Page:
The Perils of “This Week” and “Next Week”

Sometimes Chinese seems to warp the fabric of space-time. It’s true; culture can warp our perception of reality with Sapir-Whorfian aplomb. I exaggerate, though; I’m talking about interpretations of the phrase “this week.”

At the crux of the matter is the fact that the Western American week starts on Sunday (星期天), whereas the Chinese week starts on Monday (星期一). Most of the time this causes no problems… Unless you’re trying to make plans for the next 7 days on a Sunday. This is such a simple matter; it shouldn’t be so confusing. But if you forget that this discrepancy exists, misunderstandings abound. It’s embarrassing, but I admit: even after all this time in China, if I’m careless in my thinking, I still make this mistake occasionally. (The key is that one doesn’t often make plans for the coming week on a Sunday.)

Here are some diagrams to make the issue clearer:

Understanding "next week" in English

Understanding "next week" in Chinese

So, in the examples above, if I say “这个星期三” on a Sunday, thinking I’m referring to the coming Wednesday (May 9th), I’m actually referring to the past Wednesday (May 2nd).

OK, now here’s the annoying part (for us native speakers of American English): the Chinese way is more logical. Here’s how it works:

  1. If you refer to any day of last week (even if it’s yesterday, technically), you use 上个.

  2. If you refer to any day of this week (Monday through Sunday, even days already past), you use 这个. It just means, strictly, “of this week.” No ambiguity.

  3. If you refer to any day of next week (even if it’s tomorrow, technically), you use 下个.

As long as you remember that the week starts on Monday and not Sunday, it’s all very consistent and logical. The reason this is confusing to non-native speakers like me is that the system that we use in American English is kind of a mess. I hear that many British speakers follow rules that are basically the same as the Chinese ones, but I know from experience that the system used in the USA is much more muddled (examples here, here, and here).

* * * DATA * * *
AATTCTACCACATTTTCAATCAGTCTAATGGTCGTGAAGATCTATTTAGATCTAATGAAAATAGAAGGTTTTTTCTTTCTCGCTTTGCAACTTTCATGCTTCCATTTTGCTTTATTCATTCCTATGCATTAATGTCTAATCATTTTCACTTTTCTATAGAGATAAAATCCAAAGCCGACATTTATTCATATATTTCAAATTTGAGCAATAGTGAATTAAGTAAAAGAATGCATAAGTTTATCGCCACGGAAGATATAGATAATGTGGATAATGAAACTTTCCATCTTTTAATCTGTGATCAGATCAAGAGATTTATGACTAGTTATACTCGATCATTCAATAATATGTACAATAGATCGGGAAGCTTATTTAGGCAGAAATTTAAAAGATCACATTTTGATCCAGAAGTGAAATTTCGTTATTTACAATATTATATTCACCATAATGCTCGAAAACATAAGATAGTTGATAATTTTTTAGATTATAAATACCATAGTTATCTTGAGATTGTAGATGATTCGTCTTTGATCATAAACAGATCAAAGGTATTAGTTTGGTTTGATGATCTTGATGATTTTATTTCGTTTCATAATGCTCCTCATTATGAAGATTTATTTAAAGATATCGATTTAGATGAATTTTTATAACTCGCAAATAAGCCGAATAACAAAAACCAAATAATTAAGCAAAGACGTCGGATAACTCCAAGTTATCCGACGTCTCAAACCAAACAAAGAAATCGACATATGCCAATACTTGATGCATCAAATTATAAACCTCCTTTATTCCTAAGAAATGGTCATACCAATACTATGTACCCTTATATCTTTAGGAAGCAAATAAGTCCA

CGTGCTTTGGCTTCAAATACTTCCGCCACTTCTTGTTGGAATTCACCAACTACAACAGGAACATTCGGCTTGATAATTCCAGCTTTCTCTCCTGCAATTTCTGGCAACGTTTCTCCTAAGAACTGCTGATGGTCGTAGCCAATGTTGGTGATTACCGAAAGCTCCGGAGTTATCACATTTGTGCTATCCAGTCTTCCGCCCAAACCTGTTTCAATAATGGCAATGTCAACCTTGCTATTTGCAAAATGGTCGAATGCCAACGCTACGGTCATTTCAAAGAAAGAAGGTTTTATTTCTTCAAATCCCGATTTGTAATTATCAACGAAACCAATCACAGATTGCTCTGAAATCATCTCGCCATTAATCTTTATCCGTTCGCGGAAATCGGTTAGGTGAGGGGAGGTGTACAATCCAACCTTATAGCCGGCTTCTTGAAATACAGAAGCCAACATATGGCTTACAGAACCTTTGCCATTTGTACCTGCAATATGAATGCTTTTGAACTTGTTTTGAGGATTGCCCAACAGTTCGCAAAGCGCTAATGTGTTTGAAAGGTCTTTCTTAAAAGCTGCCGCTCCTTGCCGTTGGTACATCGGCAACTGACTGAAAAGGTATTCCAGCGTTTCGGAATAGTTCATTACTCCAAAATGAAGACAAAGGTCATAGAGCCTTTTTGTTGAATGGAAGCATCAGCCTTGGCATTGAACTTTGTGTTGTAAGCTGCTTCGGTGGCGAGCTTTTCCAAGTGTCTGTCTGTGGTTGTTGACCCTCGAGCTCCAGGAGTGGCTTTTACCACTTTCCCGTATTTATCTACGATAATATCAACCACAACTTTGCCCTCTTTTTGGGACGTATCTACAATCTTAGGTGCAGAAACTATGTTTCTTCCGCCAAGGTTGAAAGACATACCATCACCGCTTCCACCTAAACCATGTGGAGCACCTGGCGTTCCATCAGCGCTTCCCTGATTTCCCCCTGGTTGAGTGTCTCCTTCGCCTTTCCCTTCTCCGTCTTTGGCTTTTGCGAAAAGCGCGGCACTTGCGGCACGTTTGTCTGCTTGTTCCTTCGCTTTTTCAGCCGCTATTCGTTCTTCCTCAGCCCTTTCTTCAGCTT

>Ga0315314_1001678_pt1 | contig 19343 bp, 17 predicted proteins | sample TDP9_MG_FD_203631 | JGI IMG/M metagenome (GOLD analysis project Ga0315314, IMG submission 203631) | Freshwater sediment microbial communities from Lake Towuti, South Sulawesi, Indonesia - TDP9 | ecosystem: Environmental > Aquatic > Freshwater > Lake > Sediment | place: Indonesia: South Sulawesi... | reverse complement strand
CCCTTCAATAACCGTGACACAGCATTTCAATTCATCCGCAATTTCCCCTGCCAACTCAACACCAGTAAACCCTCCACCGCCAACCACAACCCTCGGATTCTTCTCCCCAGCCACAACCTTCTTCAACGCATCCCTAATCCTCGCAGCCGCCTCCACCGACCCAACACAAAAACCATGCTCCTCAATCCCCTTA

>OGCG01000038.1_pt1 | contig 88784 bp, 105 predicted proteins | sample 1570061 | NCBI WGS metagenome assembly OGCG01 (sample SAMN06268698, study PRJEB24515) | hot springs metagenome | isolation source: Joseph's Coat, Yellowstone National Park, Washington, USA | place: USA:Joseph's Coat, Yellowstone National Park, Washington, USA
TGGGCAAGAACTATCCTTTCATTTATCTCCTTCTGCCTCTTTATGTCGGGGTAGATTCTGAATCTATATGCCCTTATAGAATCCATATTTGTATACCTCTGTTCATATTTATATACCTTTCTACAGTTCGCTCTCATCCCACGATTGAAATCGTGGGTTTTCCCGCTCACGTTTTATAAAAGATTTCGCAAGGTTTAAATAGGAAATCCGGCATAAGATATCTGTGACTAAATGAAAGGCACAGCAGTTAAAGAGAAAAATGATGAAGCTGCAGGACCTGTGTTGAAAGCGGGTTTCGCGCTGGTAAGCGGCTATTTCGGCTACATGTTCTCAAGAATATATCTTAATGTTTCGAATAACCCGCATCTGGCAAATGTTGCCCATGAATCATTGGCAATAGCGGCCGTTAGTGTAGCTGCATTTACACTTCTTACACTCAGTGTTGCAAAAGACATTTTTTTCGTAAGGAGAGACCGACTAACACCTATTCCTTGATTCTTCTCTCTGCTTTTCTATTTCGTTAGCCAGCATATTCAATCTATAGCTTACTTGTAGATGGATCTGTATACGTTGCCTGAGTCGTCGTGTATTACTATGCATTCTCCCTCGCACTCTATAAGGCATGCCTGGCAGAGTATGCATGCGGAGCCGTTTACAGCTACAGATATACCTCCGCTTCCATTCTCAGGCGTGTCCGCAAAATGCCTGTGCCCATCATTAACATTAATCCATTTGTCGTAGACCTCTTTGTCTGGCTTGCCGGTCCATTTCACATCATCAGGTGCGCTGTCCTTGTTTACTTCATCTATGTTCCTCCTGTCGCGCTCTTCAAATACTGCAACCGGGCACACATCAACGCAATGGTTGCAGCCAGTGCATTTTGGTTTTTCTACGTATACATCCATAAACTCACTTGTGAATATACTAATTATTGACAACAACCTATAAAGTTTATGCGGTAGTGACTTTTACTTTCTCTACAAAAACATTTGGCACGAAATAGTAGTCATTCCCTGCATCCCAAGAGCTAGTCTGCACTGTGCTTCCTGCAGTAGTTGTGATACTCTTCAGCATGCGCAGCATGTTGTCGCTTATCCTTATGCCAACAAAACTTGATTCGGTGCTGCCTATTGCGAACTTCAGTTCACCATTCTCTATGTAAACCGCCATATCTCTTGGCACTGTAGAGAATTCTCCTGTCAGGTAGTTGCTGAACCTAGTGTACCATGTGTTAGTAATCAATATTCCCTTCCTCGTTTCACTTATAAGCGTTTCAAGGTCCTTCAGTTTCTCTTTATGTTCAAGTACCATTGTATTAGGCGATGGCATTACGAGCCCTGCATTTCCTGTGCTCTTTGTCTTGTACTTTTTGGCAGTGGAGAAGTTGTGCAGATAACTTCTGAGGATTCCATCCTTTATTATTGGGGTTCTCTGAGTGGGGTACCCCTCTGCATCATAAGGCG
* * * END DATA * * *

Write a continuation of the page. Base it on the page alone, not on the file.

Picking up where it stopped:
OK, it’s not actually that hard. I’m not trying to add a new item to “Why Chinese Is So Damn Hard.” But it’s a pretty bewildering experience when it happens to you the first time. The joys of intercultural exchange!

Update: In the original post I said “Western” when I should have said “American.” Apologies for the inaccuracies. The point of the post still holds true (particularly for us Americans).

32 Comments to “The Perils of “This Week” and “Next Week”

  1. John B says:

    I was always under the impression that the Sunday week start was an American thing, and that Europeans (and basically the rest of the world) started weeks on Monday…

    • Max says:

      Came here to say that. In Germany at least the week starts on Monday.

      • Kevin says:

        I also came to make the same reply (I’m English). I wasn’t even aware that there was any other system until I started interacting with more Americans after coming to China. I’ve also lived in Belgium, which uses the same system as the UK and China.

        I think this is a case of America vs the rest of the world, not China vs the West

      • Jean says:

        Same in France

    • Hans says:

      Same here, I thought most of Europe (at least) starts with Monday too. But maybe old world’s not western enough for Americans.

    • Daan says:

      Yes, same in the Netherlands. I was actually surprised to see this post, never realised the week starts on Sunday across the pond :)

    • Joe says:

      In Spain it also starts Monday. It can be very confusing for an American traveling to other countries, and this is exactly the kind of cultural difference that is subtle yet important, the kind that often is not taught in a class or in books.

    • dw says:

      This is one of many situations where the US is more old-fashioned (and possibly more religious) than contemporary Europe.

      In the Judaeo-Christian tradition, the first day of the week has traditionally been Sunday. This is evidenced in the many places in the Hebrew and Christian scriptures where “the seventh day” refers to Saturday, and “the first day” to Sunday. It’s still evident in the names of the days in contemporary languages such as Hebrew, Greek, Persian and Portuguese.

      The major exception to this is the Slavic languages, which have always counted Monday as the first day. The Slavic system has spread to Hungarian, Finnish and the Baltic languages.

      Relatively recently, the concept of Monday as the first day of the week has been spreading in Western Europe. It’s probably the result of secularization, together with the two-day “weekend” (perhaps conceived literally as “the end of the week”).